Liu Xiaodong: Borders
On ViewDallas Contemporary
January 30 – May 30, 2021
Known for his massive paintings of people around the world living at the edge of contemporary society—including Syrian refugees in Greece and Turkey, transgender activists in Berlin, and forgotten working people in his rural hometown in China—the neo-realist painter Liu Xiaodong was commissioned by the Dallas Contemporary to create a series of paintings on the US-Mexico border. As with his other painted series, Liu created the works for Borders after spending eight weeks studying the community, taking photographs and sketching, and, when conditions allow, even painting en plein air. Clean of any didactics or text elucidating the exhibition’s aims, the exhibition is unapologetically visually driven. All ten paintings in the show, created in 2019, equally refuse to cohere or form any singular socio-political crisis narrative of the border.
Instead, the subjects of the paintings are curiously mundane. In Mountains and River (2019) a tight row of vertical slats runs across the entire top half of the oversized canvas, in contrast to the lushly rendered, freely flowing stream below. Just a few glimpses—offered between the slats—of a pair of military personnel locate this fence at the border. At once a landscape painting, abstract grid painting, and social realist painting, the work embodies the starkly different realities—natural and constructed—that sit closely together at the border. In several other paintings distance and proximity, or the institutional and the personal, are likewise compressed. Boundary River (2019) is a close-up portrait of a family fishing and playing in the river on the Mexican side of the border. A hidden police car on the other side, however, tacitly nods also to the relentless surveillance of this narrow strip of water.
There is a distance, amplified by their grand physical scale, to these paintings that may reflect Liu’s own remove from the border. But at the same time, the transparency of Liu’s process and the human content of the paintings are a crucial component of the show. In a back gallery, 60 framed photographs and sketches, as well as a documentary film, present the artist’s 1,530-mile trek along the Mexico-US border. While the artist is the film’s protagonist, we also can see the subjects’ close engagement with him. The film focuses particularly on Liu’s friendship with the county sheriff, Tom Schmerber, of the border town Eagle Pass. At one point, Liu, touched by the open hospitality of Schmerber and his family, asks the sheriff about the growing media coverage of the coronavirus and China. Undeterred by political or media narratives, Schmerber responds to Liu that fundamentally “people are people,” and adds that he understands what it feels like for the artist to be away from home. Not all, however, are so sympathetic, as the current spike in anti-Asian violence clearly demonstrates—Liu’s anxiety about being from China appears more prescient every day. Even museums are not exempt from this problem, as we have seen in the controversy surrounding the show’s own organizing institution over its recent termination of two staff members who urged the museum to make a statement in support of the AAPI community.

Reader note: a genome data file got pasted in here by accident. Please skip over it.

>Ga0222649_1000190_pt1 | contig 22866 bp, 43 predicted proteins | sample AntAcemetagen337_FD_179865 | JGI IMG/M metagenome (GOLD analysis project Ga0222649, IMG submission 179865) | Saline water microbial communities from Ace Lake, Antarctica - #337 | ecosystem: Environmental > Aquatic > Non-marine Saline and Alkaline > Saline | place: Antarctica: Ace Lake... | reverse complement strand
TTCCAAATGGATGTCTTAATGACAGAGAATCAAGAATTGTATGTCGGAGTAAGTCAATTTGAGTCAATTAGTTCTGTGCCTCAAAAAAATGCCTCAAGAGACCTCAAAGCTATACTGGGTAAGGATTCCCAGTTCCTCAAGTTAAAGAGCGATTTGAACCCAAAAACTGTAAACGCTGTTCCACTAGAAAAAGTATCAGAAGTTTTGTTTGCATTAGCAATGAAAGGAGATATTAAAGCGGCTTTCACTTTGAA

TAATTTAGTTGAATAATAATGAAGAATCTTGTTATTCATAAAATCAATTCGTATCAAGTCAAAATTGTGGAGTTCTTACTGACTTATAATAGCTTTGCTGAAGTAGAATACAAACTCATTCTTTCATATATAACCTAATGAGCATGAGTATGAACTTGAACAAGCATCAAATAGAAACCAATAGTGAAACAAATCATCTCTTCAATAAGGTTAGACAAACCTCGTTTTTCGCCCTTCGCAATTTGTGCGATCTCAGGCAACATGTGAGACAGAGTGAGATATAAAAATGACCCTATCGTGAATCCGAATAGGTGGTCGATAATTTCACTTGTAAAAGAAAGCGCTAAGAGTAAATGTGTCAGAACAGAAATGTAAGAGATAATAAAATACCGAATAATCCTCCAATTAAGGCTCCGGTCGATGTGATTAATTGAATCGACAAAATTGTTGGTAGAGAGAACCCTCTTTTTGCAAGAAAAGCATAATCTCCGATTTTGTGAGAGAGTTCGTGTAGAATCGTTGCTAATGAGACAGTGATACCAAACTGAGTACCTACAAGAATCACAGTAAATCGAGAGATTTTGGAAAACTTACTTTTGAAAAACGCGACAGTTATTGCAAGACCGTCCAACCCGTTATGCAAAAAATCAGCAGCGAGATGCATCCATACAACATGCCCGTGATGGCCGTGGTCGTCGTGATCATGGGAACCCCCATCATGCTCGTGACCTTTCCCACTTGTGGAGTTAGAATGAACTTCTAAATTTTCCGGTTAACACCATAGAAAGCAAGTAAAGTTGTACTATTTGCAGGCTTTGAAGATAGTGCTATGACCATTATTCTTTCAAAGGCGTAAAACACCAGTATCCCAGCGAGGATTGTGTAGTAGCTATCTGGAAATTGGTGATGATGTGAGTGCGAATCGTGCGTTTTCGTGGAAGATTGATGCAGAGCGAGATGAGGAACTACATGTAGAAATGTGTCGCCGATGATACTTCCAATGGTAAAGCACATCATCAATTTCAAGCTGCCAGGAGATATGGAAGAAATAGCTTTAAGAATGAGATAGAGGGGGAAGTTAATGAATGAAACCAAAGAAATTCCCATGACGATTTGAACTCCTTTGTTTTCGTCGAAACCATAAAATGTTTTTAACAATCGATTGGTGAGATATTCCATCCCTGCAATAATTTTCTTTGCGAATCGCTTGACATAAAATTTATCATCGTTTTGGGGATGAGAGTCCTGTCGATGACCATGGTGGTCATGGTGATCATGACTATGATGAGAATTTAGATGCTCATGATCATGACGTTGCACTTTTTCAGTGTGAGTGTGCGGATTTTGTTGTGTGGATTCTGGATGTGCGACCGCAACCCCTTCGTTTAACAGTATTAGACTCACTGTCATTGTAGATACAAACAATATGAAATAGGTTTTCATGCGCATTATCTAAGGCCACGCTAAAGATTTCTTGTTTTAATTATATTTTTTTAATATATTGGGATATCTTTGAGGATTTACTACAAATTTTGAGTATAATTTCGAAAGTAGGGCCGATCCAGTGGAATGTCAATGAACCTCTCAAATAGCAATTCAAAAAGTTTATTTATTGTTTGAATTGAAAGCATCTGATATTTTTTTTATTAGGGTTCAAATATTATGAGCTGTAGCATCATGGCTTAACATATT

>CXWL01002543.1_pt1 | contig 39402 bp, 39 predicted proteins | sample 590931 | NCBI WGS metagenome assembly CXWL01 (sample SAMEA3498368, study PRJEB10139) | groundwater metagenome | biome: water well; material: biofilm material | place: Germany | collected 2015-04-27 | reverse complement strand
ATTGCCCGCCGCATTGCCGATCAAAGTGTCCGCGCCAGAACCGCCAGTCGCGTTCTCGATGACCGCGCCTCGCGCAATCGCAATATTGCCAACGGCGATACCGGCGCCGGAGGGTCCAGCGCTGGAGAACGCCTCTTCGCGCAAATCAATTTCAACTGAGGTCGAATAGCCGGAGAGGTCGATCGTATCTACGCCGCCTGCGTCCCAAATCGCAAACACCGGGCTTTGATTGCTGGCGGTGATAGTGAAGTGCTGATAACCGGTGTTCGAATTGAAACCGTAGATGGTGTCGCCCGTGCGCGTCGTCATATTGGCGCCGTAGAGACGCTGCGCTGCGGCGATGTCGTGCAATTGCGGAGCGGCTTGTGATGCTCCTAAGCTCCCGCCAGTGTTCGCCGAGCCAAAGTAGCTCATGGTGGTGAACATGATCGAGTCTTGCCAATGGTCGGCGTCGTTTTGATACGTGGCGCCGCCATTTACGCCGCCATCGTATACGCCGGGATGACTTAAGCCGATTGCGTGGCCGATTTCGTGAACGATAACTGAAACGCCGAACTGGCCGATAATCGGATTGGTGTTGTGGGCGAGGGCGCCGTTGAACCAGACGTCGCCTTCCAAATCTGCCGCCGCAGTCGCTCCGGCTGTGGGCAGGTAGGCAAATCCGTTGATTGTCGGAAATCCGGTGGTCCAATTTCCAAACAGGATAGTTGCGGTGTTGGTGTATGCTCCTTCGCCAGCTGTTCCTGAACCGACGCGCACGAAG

Borders is as much a portrait of the transformed artist as it is a collective rendering of those who call the border home. When walking back through the gallery of paintings to exit the exhibition, familiar characters from the photographs and film begin to emerge, as in Tom, his Family, and his Friends (2019). Here, Liu dramatically stages a female officer on her horse in the center, yet situates her and her uniformed colleagues in the surreal setting of a backyard barbeque at Schmerber’s house—he and his family occupy the foreground. The artist makes cameos in a couple of paintings, too, like in Juarez at the Casa del Migrante in Juárez (2019). Sitting on the floor in a corner, joined by a pig and mysterious figure in underwear, Liu paints himself awkwardly crashing a hangout of teenagers who look at home relaxed on couches, albeit in one of the largest migrant shelters in Juárez.
Originally scheduled to open in April 2020, during the show’s eight-month delay the politics and the policies that shape life at the border have profoundly changed. However, the exhibition shows us that irrespective of the ebb and flow of institutional and media scrutiny, the life and the extraordinary humanity of the people on the border will remain.